you will not have any cards to play.  He noted pointedly to 
SLKM (Serb List for Kosovo and Metohija) reps Oliver Ivanovic 
and Randjel Nojkic that "there is a very limited amount of 
time -- six weeks -- in which Martti Ahtisaari will come to a 
conclusion.  If anyone has an opinion that would help him 
come to that conclusion, this is your last opportunity.8 
Oliver Ivanovic was equally frank with Wisner, quizzing him 
on Wisner's meetings in Belgrade and admitting that &your 
impressions are often better understood to us than messages 
coming from Belgrade.8 
 
¶9. (C) Ivanovic,s primary interest centered on the 
solidarity of the Contact Group (CG) to resist partition. 
Wisner responded that the CG statement after the July 24 
Vienna status meeting had been supported by all members, 
including Russia, and said he did not see that changing. 
Discussing possible scenarios in northern Kosovo after the 
status settlement was announced, Ivanovic was clear that 
&partition would be bad for the north.8  Wisner concurred, 
saying that any Serbian support, tacit or otherwise, for 
either a declaration of partition or a locally-based 
insurgency would have the effect of creating long-term damage 
to U.S. (and Western) relations with Serbia. 
 
Northern Mayor Guarded on Serbs Remaining in Kosovo 
--------------------------------------------- ------ 
 
¶10. (C) Wisner later met with Dragisa Milovic, the mayor of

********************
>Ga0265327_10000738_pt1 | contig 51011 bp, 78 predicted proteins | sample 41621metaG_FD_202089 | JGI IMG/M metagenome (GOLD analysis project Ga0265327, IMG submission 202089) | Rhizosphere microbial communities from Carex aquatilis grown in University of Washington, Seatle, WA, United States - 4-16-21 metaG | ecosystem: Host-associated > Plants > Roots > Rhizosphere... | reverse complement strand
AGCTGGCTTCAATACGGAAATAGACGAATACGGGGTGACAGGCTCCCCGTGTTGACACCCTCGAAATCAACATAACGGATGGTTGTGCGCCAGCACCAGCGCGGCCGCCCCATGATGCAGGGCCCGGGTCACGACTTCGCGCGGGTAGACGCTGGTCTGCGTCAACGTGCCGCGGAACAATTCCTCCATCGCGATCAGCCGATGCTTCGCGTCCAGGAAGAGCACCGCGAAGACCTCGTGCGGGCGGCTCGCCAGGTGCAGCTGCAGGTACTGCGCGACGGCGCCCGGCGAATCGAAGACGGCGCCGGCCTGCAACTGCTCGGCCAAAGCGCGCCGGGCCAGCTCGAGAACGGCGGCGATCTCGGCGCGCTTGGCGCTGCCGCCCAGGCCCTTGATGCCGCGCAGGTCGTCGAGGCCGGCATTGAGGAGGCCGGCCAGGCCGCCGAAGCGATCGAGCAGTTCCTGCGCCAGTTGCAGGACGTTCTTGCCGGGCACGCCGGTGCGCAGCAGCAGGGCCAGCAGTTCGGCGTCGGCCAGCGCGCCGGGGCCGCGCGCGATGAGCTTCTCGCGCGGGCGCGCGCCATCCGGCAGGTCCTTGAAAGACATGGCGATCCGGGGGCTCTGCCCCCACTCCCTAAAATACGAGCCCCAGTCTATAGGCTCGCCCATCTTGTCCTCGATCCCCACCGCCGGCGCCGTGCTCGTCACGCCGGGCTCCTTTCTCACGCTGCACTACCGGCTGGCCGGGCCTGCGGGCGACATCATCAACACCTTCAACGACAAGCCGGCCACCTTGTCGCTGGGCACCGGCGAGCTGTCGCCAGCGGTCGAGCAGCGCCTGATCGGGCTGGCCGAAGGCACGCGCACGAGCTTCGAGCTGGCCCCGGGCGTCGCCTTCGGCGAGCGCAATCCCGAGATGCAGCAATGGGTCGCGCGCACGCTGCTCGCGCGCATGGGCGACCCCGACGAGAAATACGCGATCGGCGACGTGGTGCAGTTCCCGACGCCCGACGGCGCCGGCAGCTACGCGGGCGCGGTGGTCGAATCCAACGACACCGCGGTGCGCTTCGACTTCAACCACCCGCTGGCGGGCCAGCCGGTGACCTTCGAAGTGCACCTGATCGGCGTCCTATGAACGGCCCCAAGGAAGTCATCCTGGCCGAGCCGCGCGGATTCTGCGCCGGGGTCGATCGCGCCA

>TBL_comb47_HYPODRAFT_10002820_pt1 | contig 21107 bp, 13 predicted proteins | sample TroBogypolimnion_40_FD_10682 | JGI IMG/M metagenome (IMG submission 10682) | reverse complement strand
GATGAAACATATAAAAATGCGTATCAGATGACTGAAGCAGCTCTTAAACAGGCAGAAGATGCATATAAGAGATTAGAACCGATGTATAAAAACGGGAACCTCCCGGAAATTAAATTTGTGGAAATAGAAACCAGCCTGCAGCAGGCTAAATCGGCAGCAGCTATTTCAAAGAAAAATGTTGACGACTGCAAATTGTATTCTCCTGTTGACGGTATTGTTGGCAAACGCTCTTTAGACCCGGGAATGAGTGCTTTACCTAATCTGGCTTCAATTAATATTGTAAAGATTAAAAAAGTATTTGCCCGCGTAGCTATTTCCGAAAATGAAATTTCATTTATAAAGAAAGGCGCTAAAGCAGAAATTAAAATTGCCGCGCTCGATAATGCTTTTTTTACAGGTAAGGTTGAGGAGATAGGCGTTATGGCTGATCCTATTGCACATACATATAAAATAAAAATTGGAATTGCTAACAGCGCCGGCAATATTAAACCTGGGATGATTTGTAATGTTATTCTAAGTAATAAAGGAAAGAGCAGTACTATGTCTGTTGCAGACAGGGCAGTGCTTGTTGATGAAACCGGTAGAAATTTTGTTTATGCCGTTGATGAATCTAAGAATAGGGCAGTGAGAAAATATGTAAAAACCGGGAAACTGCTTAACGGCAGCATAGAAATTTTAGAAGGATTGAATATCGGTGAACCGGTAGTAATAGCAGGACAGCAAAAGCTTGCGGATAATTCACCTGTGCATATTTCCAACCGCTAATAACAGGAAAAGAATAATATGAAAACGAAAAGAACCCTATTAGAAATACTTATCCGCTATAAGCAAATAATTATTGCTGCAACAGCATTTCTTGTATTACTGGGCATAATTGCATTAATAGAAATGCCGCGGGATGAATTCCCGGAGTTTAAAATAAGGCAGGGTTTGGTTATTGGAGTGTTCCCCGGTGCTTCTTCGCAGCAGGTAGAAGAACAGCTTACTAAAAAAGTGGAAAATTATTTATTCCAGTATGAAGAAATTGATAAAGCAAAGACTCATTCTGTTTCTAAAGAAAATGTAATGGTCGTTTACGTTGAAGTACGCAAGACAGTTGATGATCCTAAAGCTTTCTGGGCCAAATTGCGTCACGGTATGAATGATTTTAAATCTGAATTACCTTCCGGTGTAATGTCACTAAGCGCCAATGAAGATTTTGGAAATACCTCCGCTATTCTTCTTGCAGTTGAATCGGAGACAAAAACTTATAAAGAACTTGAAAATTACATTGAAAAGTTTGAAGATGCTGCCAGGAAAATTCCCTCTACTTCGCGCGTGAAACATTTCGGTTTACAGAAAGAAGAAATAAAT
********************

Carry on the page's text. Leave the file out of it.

the northern majority Serb municipality of Zvecan.  (NOTE: 
Though Milovic himself is not the most difficult of the three 
northern mayors, the Zvecan municipal assembly was the first 
to declare in early June that it would cease cooperation with 
Kosovo's Provisional Institutions of Self Government.  END 
NOTE.)  Speaking frankly, Wisner told Milovic that the USG 
believes deeply that the Kosovo of the future, regardless of 
the outcome of final status talks, must be a home for Serbs, 
Albanians and other ethnic groups.  He added that it was the 
desire of the international community to have Kosovo's status 
determined by the end of this year, and as with his other 
interlocutors, told Milovic that in the next six weeks, 
critical work would be undertaken to come to an agreement on 
decentralization and church properties and that the 
international community is looking for realistic solutions